Fourth of July is the time when people celebrate our independence and salute those who fought and died for this country. Yet, Americans seldom pause to honor Filipino veterans. Their service is invisible. Why is that?
The Philippines was a Commonwealth of the United States from 1935 to 1946. As Philippine nationals, they were able to travel back and forth to the United States. With mounting tensions with Japan increasing, on July 26, 1941 President Franklin D. Roosevelt called into U.S. military service all Philippine organized military forces, namely: the Philippine Scouts, Philippine Constabulary, New Philippine Scouts, Philippine Commonwealth Army, and Recognized Guerilla Units. These units served under the United States Armed Forces of the Far East (USAFFE).
In the continental United States, five months later, President Roosevelt signed a law on December 20, 1941 allowing Filipinos in the United States to enlist in the Armed Forces. This lead to the formation of the 1st and 2nd Filipino infantry regiments. A total of more than 260,000 Filipinos and Filipino American soldiers fought in WWII under the American flag. In 1946, the U.S. Congress passed the racist Rescission Act reversing President Roosevelt’s promise to Filipinos who served in the military and denying them their rightful benefits.
The Filipino Veterans Recognition and Education Project, a non-partisan, community based volunteer group sought to remedy the situation by conducting research to identify eligible Filipino and Filipino American veterans, introduce a bill to the U.S. Congress to have them recognized and have it passed. The effort is lead by Maj. Gen. (Ret.) Antonio Taguba. To date, only 18,000 or so Filipino and Filipino American veterans are still alive, living in the United States and the Philippines.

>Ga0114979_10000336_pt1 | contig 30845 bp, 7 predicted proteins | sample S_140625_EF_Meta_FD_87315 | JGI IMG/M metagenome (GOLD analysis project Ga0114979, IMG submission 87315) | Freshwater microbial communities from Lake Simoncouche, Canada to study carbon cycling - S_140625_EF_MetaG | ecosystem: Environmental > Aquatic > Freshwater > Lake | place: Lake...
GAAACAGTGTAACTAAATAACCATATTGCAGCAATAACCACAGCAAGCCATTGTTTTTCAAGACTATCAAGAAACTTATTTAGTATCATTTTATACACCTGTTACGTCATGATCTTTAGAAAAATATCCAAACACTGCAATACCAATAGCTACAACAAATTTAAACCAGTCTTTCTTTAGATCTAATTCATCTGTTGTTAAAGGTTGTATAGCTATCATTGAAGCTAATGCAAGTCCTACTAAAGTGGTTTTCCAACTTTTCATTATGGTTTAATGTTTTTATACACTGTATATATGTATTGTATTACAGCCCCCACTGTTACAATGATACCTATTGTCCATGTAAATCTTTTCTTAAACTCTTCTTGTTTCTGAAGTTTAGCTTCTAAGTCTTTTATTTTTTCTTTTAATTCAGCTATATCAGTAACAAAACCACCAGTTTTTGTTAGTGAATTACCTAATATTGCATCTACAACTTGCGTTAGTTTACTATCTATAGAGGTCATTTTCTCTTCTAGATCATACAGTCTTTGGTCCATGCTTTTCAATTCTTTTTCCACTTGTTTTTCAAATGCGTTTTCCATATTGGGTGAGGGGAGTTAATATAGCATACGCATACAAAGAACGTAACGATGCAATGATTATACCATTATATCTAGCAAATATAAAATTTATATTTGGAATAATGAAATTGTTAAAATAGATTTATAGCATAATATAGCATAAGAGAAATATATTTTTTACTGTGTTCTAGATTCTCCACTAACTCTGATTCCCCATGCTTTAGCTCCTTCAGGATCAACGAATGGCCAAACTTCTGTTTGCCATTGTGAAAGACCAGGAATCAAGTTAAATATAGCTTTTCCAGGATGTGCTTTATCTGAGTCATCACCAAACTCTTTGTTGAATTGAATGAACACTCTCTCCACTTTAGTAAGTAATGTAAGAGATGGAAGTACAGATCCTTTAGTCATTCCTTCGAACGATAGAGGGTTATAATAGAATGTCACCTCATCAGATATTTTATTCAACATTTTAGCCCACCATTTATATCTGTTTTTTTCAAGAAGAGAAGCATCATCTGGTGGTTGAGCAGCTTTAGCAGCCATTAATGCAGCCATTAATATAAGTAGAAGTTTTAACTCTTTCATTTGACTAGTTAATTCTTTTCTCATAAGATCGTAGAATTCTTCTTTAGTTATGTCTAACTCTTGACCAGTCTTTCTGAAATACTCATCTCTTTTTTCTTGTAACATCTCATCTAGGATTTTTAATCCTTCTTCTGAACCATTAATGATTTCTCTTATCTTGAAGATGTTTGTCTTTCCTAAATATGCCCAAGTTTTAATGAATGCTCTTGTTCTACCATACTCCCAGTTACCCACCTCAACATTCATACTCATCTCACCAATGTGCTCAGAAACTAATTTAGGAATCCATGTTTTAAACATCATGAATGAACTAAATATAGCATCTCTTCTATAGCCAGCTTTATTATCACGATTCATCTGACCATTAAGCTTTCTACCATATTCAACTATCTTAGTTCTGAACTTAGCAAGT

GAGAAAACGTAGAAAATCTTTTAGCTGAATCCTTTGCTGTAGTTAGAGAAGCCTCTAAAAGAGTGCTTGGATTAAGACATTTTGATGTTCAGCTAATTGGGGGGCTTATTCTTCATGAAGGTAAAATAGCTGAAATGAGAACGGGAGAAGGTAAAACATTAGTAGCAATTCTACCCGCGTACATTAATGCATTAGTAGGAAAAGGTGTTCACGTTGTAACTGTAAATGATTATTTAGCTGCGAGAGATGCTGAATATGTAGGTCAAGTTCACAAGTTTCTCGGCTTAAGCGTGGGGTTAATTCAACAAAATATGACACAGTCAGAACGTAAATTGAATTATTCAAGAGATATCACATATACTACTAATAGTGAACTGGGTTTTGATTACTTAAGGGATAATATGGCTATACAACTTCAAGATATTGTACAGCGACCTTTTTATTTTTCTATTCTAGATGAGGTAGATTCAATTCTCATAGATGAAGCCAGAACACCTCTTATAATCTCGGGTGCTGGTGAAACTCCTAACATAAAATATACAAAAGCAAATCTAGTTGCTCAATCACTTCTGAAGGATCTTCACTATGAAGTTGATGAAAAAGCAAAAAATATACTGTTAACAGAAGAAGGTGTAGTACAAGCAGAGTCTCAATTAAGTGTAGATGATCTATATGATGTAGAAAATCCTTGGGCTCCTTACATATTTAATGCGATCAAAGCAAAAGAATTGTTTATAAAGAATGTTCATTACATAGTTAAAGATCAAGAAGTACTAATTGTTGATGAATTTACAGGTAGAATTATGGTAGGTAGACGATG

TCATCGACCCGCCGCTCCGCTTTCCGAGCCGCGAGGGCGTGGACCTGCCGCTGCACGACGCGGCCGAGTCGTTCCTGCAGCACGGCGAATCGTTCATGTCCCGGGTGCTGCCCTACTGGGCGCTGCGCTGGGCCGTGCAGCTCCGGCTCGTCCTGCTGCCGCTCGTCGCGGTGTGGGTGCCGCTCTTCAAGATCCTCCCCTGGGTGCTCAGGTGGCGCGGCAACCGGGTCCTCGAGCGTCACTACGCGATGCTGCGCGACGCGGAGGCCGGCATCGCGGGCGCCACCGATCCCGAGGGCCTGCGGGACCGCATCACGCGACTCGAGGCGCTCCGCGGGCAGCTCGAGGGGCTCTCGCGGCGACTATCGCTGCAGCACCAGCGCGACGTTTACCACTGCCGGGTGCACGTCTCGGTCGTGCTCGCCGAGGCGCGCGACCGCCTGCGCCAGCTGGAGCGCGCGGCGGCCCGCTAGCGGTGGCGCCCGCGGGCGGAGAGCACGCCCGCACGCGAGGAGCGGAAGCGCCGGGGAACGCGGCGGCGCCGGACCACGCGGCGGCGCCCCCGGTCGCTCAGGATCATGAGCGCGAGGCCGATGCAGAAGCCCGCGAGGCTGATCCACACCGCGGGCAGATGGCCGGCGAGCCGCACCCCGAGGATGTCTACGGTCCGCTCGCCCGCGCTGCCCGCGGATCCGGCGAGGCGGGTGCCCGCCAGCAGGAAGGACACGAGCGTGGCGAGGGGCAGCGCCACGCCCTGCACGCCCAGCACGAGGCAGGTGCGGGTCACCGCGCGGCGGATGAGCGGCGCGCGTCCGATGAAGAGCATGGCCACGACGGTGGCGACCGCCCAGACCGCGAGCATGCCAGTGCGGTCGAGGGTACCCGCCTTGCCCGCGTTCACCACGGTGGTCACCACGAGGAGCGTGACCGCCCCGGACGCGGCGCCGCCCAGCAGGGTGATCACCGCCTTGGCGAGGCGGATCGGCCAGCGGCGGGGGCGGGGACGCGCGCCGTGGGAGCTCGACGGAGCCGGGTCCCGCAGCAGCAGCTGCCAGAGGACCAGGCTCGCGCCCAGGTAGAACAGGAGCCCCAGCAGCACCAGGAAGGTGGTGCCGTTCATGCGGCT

The Project met its first goal recently. On June 11, 2015 a bi-partisan bill was introduced to the U.S. Senate (S1555) and US Congress (HR2737) to recognize Filipino WWII veterans with the Congressional Gold Medal. Taguba is experienced in leading such efforts having chaired the Committee responsible for obtaining the Congressional Gold Medals for Japanese American soldiers.
On June 23, Region 8 the local Project chapter, lead by Brigadier General Oscar B. Hilman (U.S.Army Retired) convened a Seattle gathering to build local support for the Project. The gathering was co-hosted by leaders from The Philippine Scouts Heritage Society Calugas Chapter, the Filipino American Historical Society Greater Seattle Chapter, the Filipino Community Alliance, and the Bataan Corregidor Survivors Association.
After receiving a briefing, greater Puget Sound Filipino and Filipino American leaders were asked to spread the word about the project and obtain political support from Washington state’s U.S. Representatives and U.S. Senators. For more information, contact Thelma Sevilla at [email protected] and [email protected].